- Pappbilderbuch: 24 Seiten
- Verlag: Random House Books for Young Readers; Auflage: Brdbk (7. Januar 2014)
- Sprache: Englisch
- ISBN-10: 0385375158
- ISBN-13: 978-0385375153
- Vom Hersteller empfohlenes Alter: 1 - 3 Jahre
- Größe und/oder Gewicht: 13,3 x 1,3 x 18,4 cm
- Durchschnittliche Kundenbewertung: Schreiben Sie die erste Bewertung
- Amazon Bestseller-Rang: Nr. 503.406 in Fremdsprachige Bücher (Siehe Top 100 in Fremdsprachige Bücher)
Would You Rather Be a Bullfrog? (Big Bright & Early Board Book) (Englisch) Pappbilderbuch – 7. Januar 2014
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Dr. Seuss muses on a variety of wild and wacky options for young children to consider -- Would they rather be a bullfrog or a butterfly? A minnow or a whale? A hammer or a nail? In making their choice, children will enjoy matching the words to the pictures. This title belongs to the Bright and Early Beginner Book series, developed by Dr. Seuss especially for "Beginning Beginners" -- preschool children on the threshhold of learning to read. Using an exuberant combination of bright, bold pictures and rhythmic rhyme, Dr. Seuss introduces simple stories and concepts, adding a large helping of zany humour to help the youngest child make the all important connection between word and picture. Originally published under the pseudonym of Theo. LeSieg, The Eye Book is being relaunched with a stylish new cover design which reveals, for the first time, the true identity of the author -- Dr. Seuss himself! -- Dieser Text bezieht sich auf eine vergriffene oder nicht verfügbare Ausgabe dieses Titels.
Über den Autor und weitere Mitwirkende
Dr. Seuss is quite simply the most beloved children’s book author of all time. His real name was Theodore Geisel. On books he wrote to be illustrated by others, he used the name Theo. LeSieg, which is Geisel spelled backwards.
Roy McKie is the illustrator of many books, among them In a People House, by Dr. Seuss writing as Theo. LeSieg. He lives in Flemington, New Jersey.
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Have to say that at this stage of the game, I have a much deeper internal reservoir of patience when it comes to my grandsons' questions than I probably did when I was a young mother of two sons, having to answer their seemingly endless inquiries at the end of a long day working outside of the home, fixing dinner, giving baths, etc. It's been such a wonderful opportunity to have a "do-over" of that time in my life, babysitting my grandsons for these past almost six years. Both Grandpa and I are delighted (and amused) by their questions, which reflect a wonderful curiosity and interest in learning! When it came time for our younger grandson's first Christmas, he was just 9 months old. Grandpa & I thought it would be a better idea - since we already had an overabundance of toddler toys in the house that our older grandson no longer played with - to have his gifts that year be the beginning of a complete collection of Dr. Seuss books. The older one (4 year age difference) was able to start enjoying the "Beginner Books" series (age 4-8) immediately, and the (now 22 month old) younger one has graduated from board books to this "Bright and Early Books" series, with the clever tag line of being "for Beginning Beginners" (age 3 & under). It's proven to be an excellent investment for us!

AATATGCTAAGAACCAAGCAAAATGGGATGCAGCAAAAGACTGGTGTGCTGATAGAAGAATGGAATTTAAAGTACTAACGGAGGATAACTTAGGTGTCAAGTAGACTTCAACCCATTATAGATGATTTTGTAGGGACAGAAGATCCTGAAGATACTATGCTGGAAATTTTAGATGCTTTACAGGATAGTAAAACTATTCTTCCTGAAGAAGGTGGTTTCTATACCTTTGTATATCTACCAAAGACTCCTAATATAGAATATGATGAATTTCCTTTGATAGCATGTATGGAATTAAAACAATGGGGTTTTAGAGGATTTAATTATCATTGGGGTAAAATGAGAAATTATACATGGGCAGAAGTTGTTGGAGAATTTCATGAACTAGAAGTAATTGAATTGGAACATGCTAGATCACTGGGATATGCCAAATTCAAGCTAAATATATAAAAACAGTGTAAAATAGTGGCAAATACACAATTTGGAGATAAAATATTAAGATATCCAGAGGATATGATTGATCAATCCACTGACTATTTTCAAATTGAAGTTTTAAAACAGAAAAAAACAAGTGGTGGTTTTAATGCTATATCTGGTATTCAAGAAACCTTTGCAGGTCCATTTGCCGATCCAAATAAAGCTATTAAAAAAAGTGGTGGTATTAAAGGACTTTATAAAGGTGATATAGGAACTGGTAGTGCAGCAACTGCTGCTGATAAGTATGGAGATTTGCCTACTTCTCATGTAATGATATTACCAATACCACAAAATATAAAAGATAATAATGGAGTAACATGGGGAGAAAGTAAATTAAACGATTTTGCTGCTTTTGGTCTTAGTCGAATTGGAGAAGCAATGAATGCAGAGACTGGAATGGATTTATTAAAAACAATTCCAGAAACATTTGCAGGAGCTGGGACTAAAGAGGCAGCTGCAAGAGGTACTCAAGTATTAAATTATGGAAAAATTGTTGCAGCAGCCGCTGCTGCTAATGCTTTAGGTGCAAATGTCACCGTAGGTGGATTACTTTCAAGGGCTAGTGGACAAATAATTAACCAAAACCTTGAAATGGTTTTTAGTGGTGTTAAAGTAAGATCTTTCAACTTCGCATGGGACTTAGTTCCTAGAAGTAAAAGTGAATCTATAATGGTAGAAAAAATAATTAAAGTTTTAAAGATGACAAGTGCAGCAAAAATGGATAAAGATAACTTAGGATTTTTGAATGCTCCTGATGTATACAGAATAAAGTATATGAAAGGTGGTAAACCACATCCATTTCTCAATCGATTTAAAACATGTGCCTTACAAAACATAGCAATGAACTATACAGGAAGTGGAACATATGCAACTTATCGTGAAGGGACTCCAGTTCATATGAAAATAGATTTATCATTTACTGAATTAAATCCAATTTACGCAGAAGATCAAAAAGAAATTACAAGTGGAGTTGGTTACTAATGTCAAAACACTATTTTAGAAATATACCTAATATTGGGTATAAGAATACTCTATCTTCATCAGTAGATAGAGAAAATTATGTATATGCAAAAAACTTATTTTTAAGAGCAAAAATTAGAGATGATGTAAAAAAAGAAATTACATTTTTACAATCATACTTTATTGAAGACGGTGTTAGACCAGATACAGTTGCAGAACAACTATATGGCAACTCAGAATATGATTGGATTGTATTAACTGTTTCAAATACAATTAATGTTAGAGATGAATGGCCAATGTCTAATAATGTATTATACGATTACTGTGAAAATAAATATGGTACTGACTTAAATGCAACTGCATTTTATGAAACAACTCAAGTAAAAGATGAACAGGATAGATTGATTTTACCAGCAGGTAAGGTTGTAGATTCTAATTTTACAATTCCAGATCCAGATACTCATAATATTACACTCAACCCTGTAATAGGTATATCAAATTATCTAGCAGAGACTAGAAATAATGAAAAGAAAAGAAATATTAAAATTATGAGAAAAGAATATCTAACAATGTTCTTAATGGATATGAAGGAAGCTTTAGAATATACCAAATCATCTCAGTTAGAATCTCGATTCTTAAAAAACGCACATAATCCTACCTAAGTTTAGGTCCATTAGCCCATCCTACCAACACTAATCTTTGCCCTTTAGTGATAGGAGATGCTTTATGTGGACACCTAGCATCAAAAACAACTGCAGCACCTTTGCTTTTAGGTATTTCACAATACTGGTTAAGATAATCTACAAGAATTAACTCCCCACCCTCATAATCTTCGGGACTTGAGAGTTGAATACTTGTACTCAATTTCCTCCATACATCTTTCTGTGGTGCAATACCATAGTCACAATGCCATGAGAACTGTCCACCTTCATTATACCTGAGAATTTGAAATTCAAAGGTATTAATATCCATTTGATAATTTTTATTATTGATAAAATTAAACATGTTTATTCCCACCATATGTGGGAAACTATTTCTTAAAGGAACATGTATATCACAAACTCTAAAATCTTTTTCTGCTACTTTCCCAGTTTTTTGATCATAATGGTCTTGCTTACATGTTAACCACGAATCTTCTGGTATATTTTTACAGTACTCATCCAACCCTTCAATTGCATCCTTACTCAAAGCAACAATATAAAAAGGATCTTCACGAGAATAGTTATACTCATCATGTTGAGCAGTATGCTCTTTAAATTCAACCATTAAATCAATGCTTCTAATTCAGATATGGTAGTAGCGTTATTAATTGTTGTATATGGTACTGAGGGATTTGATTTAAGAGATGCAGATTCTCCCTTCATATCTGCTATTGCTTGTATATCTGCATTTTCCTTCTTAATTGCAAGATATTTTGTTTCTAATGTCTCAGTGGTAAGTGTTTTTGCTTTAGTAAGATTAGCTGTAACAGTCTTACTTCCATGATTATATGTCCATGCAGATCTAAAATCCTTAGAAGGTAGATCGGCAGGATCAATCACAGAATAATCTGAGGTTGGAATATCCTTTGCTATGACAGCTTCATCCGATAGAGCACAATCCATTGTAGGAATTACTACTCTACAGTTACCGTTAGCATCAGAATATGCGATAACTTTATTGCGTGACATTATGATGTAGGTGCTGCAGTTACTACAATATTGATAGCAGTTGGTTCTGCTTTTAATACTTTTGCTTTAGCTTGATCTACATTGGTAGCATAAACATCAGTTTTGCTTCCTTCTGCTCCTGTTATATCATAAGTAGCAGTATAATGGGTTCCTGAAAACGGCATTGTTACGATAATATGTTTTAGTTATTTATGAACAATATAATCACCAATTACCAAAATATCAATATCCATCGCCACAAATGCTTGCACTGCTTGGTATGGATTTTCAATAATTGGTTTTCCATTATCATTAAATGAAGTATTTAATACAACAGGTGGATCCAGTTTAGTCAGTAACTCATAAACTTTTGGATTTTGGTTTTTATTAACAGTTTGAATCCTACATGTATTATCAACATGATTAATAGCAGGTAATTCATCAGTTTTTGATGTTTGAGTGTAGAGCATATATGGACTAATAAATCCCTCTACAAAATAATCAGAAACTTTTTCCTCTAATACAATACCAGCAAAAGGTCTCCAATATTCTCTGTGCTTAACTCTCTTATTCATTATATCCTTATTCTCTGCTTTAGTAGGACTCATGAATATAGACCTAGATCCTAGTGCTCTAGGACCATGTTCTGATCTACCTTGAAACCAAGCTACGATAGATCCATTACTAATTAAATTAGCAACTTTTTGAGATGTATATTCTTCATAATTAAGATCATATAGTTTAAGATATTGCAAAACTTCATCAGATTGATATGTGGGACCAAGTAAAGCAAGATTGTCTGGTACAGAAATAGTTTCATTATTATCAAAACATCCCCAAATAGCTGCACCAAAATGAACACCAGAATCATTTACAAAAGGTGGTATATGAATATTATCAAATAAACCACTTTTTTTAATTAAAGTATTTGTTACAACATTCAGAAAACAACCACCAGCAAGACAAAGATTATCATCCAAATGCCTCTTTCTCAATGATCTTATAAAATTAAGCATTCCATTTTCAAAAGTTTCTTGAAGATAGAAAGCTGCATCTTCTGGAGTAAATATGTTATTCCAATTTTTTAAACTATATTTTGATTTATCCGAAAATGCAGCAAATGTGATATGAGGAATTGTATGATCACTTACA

"Would You Rather Be a Bullfrog?" was the tenth of a dozen Dr. Seuss books in this series. In case you're interested, the other books in the series are: "The Foot Book", "The Eye Book", "Mr. Brown Can Moo! Can You?", "In A People House", "Marvin K. Mooney Will You Please Go Now!", "The Shape of Me and Other Stuff", "The Pop-Up Mice of Mr. Brice", "There's a Wocket in My Pocket!", "Great Day for Up", "Hooper Humperdink...? Not Him!", and "The Tooth Book".
This story is told in rhyme, the standard for all Dr. Seuss books. The pictures are all bright and colorful, and the book is quite straightforward; it comes right out and asks you things, no beating around the bush for it! I think this is a wonderful book in part because it can be so much fun imagining which out of the options provided you'd rather be. Another thing that makes it a wonderful book is the special charm all Dr. Seuss books have.
To sum up the video review, Cece and Tarzan like this book because it asks a lot of questions like "Would you rather be a cat or a dog?" They thought the story and the pictures were interesting, and they said they would definitely read it again and again.
So, if you want to know if your kid is too old to enjoy this book, a 9-year-old girl and a 5-year-old boy think it's just the right blend of humor and adventure to make them want to read it again. They both give it 5 stars.
BookReviewersClub.com Reviewers - Cece and Tarzan